It seems that the forthcoming holiday fulfillment surge will again present challenges for some industry supply chains. The Independent Pilots Association, the labor union representing 2500 pilots for UPS has called for a strike vote among its UPS members, as contract talks enter their fifth year of negotiations. Talks among UPS and its pilots have been assisted by federal mediators since early 2014.
A union statement declares: “But after four years of contract talks with UPS, we’ve reached a point where UPS needs to hear loud and clear from our membership that they are willing to do whatever it takes to secure an industry leading contract.”
The vote is currently scheduled for October 23 and timing is key, since the vote will come at the near height of the holiday focused shipping surge. In its reporting, The Wall Street Journal indicates that while a full walkout seems unlikely, UPS has plenty to worry about. A UPS spokesperson indicated to the WSJ that the move was a routine show of solidarity in negotiations, and that the global carrier has successfully negotiated four contracts with its pilots, and plans to reach a new agreement as quickly as possible.
The move by the UPS pilots union comes on the heels of the recent tentative settlement of labor contract talks involving FedEx pilots. Negotiations involving the FedEx pilots similarly began extended back to 2011 with renewed negotiations occurring in 2013. A earlier rejection of a contract order invoked a firm response from FedEx senior management.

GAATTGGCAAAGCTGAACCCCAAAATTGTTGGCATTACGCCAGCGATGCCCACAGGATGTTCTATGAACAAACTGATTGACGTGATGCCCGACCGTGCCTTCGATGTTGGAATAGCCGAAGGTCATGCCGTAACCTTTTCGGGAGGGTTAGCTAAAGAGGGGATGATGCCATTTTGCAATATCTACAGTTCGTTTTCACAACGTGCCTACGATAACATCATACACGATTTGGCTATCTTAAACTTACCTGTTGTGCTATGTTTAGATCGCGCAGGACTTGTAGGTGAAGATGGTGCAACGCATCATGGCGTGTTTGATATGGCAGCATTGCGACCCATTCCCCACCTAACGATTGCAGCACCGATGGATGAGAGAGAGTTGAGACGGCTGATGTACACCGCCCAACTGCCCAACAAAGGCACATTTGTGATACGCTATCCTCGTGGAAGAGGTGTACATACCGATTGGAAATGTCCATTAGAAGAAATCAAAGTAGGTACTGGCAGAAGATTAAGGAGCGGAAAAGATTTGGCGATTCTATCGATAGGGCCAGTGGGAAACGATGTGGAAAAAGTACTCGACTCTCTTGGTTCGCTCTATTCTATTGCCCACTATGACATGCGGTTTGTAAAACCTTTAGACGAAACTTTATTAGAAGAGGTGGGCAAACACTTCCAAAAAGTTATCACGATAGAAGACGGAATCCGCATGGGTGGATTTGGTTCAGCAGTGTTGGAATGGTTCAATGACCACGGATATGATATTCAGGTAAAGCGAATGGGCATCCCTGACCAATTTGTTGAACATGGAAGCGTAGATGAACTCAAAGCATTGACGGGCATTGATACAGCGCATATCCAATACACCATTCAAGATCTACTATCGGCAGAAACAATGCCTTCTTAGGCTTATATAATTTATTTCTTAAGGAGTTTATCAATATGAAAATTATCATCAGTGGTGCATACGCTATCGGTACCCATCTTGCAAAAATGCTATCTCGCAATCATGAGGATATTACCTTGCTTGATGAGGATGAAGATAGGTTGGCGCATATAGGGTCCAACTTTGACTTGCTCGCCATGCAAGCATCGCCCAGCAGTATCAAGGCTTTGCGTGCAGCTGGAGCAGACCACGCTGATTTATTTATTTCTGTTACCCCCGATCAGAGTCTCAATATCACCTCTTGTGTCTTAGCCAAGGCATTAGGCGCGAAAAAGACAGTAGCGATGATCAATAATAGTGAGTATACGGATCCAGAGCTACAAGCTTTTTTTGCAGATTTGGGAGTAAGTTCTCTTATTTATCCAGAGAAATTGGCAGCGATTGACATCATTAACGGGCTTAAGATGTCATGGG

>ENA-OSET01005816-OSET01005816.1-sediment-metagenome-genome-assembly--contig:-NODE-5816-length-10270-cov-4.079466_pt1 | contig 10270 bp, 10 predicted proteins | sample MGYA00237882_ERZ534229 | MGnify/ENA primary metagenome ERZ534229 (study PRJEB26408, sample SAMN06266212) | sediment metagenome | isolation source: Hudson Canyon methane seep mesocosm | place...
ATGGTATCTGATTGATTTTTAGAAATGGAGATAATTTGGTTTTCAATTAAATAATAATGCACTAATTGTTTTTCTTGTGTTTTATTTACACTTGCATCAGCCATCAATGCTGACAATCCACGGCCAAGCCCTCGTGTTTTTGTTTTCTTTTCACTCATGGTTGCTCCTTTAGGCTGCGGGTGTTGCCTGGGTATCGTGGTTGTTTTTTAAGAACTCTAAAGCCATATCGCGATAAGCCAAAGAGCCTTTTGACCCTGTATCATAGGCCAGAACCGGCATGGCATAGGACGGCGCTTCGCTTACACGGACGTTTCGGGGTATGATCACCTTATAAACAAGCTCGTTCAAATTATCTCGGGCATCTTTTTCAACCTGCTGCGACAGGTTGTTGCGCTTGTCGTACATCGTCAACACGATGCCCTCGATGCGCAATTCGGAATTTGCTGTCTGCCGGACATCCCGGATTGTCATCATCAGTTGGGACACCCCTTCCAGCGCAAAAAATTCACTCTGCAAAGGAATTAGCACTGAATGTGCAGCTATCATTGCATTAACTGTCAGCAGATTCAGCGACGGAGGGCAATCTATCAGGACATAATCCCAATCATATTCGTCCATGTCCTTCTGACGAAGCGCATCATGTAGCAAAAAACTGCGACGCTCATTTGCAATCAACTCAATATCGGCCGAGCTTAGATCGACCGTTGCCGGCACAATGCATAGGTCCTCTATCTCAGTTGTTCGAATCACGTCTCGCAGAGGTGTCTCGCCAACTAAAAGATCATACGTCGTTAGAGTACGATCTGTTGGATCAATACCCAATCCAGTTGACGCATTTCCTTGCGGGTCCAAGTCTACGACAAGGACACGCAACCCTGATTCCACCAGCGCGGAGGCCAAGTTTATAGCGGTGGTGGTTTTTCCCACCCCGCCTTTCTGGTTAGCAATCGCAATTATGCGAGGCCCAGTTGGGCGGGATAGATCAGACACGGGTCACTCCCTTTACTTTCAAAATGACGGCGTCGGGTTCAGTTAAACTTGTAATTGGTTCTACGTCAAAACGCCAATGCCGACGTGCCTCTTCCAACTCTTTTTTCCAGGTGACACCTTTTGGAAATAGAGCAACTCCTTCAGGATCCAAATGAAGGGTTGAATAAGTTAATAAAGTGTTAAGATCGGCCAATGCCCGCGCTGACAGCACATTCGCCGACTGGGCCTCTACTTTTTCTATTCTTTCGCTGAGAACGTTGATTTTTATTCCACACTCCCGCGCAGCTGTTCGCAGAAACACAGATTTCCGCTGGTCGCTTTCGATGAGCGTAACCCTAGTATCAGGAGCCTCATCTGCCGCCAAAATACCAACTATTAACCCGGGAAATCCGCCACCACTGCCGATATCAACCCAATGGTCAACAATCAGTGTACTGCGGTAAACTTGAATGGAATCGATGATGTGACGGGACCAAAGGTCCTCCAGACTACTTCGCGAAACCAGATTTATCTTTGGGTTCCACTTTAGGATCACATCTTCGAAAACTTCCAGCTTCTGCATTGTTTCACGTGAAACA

The air cargo business never really recovered since the global financial crisis of 2008-2009. The entire air freight sector has been impacted, prompting both UPS and FedEx to scale back air assets and revise route scheduling.
Unlike pilots within traditional passenger airlines, air freight pilots fly long routes or segments, mostly in the middle of the night, and face a number of added safety concerns with the composition and mix of freight carried by aircraft.
In 2009, a FedEx cargo plane enroute from Guangzhou China was involved in a fiery crash while attempting to land in Tokyo, killing both pilots. Hazardous cargo was suspected. On August 14, 2013, a UPS cargo plane bound for Birmingham Alabama from Louisville Kentucky crashed in the early morning hours just short of the airport runway, tragically killing both pilots on-board. Pilot fatigue was cited as a possible factor.
In 2013, former U.S. Airways pilot hero Chesley ‘Sully’ Sullenberger co-authored a Wall Street Journal editorial calling for safeguards for avoiding pilot fatigue. The editorial pointed out that while U.S. FAA standards addressing fatigue standards for pilots employed by passenger airlines would soon be in effect, these requirements did not apply to pilots of cargo planes. The premise of these authors was that by excluding cargo pilots, who often fly continuous long inter-continental routes, compromised the mission for making safety the first priority for aviation.
For retailers and other B2C and B2B fulfillment operational teams, the threat of a UPS pilot strike has to be of some consideration, especially in light of other global capacity cutbacks in air, ocean container or surface trucking. During last year’s disruptive slowdown involving U.S. West Coast ports, many shippers had limited options, and turned to air carriers to move goods to needed holiday fulfillment channels. Contingency planning is wise, since waiting to the last minute for events to unfold will likely result in limited options.
We trust that UPS and its pilots will come to some form of resolution prior to October.